Author Archives: Liz Funk

About Liz Funk

Liz Funk is a freelance writer who covers careers, entrepreneurship, and women’s issues. She has also written for WeWork magazine, the Washington Post, USA Today, the Christian Science Monitor, and theFrisky.com. She frequently speaks at colleges about relaxation and self-care for ambitious young women (so they can stay ambitious and achieve in a healthy way!). She is applying for business school for fall 2016. She recently discovered, to her total delight, that she is actually not that bad at math. You can find her online at www.lizfunk.com.

Don’t Let a Scarcity Mentality Put a Freeze on Your Business or Career

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Scarcity mentality money worries for freelancers

If you are building your career, starting a freelance hustle, or launching a business, there is one phrase that is so toxic, it’s like putting Draino in your Starbucks: “There’s not enough to go around.” A “scarcity mentality” is the mindset that you are competing for clients or users; that there isn’t enough work for everyone; or “there may not be more where that came from.”

It’s an over-protection mechanism. It’s your mind trying to prevent you or your company from experiencing lack… but paradoxically, all it does is create it. It’s fear,” says Hana Ayoub, a professional development coach who left a 15-year corporate career to build her practice, “the roots of which are different for everyone. But it’s not a useful mentality to have.”

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Everything You Need to Know About Making a Career Change in Your 20s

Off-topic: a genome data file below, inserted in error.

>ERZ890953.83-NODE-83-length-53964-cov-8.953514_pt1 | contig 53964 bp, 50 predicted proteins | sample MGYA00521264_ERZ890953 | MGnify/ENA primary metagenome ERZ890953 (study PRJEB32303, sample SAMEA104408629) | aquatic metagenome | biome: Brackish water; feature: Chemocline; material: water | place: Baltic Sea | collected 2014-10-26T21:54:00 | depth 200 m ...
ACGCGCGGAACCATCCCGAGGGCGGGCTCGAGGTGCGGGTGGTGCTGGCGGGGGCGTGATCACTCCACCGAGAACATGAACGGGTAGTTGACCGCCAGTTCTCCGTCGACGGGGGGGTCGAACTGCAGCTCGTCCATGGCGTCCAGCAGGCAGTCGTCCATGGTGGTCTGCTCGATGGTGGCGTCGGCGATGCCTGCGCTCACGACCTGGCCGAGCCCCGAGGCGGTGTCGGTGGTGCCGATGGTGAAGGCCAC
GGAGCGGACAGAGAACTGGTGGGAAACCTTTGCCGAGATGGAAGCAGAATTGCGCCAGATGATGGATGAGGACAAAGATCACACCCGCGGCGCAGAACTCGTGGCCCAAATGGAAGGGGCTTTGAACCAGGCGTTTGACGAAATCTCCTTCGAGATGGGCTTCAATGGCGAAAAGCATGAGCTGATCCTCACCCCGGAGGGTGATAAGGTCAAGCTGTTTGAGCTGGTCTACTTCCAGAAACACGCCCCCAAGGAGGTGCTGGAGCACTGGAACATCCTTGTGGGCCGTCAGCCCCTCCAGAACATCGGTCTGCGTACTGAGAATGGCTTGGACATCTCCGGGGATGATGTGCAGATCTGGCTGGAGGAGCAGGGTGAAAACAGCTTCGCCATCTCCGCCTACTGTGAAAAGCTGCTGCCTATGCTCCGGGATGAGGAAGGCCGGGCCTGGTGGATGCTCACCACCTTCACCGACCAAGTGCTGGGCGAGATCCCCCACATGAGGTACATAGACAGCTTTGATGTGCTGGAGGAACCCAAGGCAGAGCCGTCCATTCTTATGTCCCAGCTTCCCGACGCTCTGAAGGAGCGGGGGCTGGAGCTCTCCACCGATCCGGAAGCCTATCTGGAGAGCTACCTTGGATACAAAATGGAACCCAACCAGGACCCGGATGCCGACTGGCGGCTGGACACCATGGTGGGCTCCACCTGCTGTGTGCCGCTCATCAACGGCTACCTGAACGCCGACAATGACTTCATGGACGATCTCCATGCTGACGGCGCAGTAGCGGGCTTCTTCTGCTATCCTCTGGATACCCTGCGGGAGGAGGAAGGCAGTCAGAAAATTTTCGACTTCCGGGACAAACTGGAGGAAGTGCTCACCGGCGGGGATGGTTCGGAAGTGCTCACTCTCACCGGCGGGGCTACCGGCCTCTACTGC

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Making a career change at 20 requires courage. It’s you against the list of things keeping you up at night: having little to zilch experience in a new field, having little to zilch contacts in a new industry, or worrying that hiring managers will label you as “flaky” for changing directions. Well, friends, fear not. According to a recent study by economists at the Vancouver School of Economics, changing industries during your 20s is good for your career and your earning potential. (Take that, haters.)

“People who switch jobs more frequently early in their careers tend to have higher wages and incomes in their prime-working years,” Henry E. Siu, associate professor at the University of British Columbia and one of the study’s authors, told The Atlantic. “Job-hopping is actually correlated with higher incomes, because people have found better matches—their true calling.”

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